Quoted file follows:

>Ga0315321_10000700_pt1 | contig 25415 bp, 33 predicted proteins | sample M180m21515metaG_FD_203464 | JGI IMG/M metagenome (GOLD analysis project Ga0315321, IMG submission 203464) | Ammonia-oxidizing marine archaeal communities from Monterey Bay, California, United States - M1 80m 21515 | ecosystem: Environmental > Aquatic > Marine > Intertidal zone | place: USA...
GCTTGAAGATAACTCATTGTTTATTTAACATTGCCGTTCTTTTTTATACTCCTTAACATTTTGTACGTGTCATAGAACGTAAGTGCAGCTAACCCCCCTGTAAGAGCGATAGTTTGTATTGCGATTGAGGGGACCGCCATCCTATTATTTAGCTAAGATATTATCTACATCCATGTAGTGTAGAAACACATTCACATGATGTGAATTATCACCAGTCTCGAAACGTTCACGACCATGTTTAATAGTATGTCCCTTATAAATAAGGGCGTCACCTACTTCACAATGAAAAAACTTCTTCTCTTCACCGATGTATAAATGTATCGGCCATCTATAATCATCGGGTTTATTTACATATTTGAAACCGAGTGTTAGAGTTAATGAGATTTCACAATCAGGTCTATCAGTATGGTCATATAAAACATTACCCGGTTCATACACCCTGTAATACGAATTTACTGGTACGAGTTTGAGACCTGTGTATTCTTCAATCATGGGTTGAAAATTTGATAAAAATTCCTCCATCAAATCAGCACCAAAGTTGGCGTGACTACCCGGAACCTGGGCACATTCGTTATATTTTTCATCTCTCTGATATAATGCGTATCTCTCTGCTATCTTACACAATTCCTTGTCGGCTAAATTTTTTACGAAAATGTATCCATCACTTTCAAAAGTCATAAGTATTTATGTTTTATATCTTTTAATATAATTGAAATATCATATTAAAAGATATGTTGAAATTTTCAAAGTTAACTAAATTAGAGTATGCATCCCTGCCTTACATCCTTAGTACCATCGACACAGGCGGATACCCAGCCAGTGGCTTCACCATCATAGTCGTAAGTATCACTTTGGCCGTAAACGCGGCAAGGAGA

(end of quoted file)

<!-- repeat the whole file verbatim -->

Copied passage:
>Ga0315321_10000700_pt1 | contig 25415 bp, 33 predicted proteins | sample M180m21515metaG_FD_203464 | JGI IMG/M metagenome (GOLD analysis project Ga0315321, IMG submission 203464) | Ammonia-oxidizing marine archaeal communities from Monterey Bay, California, United States - M1 80m 21515 | ecosystem: Environmental > Aquatic > Marine > Intertidal zone | place: USA...
GCTTGAAGATAACTCATTGTTTATTTAACATTGCCGTTCTTTTTTATACTCCTTAACATTTTGTACGTGTCATAGAACGTAAGTGCAGCTAACCCCCCTGTAAGAGCGATAGTTTGTATTGCGATTGAGGGGACCGCCATCCTATTATTTAGCTAAGATATTATCTACATCCATGTAGTGTAGAAACACATTCACATGATGTGAATTATCACCAGTCTCGAAACGTTCACGACCATGTTTAATAGTATGTCCCTTATAAATAAGGGCGTCACCTACTTCACAATGAAAAAACTTCTTCTCTTCACCGATGTATAAATGTATCGGCCATCTATAATCATCGGGTTTATTTACATATTTGAAACCGAGTGTTAGAGTTAATGAGATTTCACAATCAGGTCTATCAGTATGGTCATATAAAACATTACCCGGTTCATACACCCTGTAATACGAATTTACTGGTACGAGTTTGAGACCTGTGTATTCTTCAATCATGGGTTGAAAATTTGATAAAAATTCCTCCATCAAATCAGCACCAAAGTTGGCGTGACTACCCGGAACCTGGGCACATTCGTTATATTTTTCATCTCTCTGATATAATGCGTATCTCTCTGCTATCTTACACAATTCCTTGTCGGCTAAATTTTTTACGAAAATGTATCCATCACTTTCAAAAGTCATAAGTATTTATGTTTTATATCTTTTAATATAATTGAAATATCATATTAAAAGATATGTTGAAATTTTCAAAGTTAACTAAATTAGAGTATGCATCCCTGCCTTACATCCTTAGTACCATCGACACAGGCGGATACCCAGCCAGTGGCTTCACCATCATAGTCGTAAGTATCACTTTGGCCGTAAACGCGGCAAGGAGA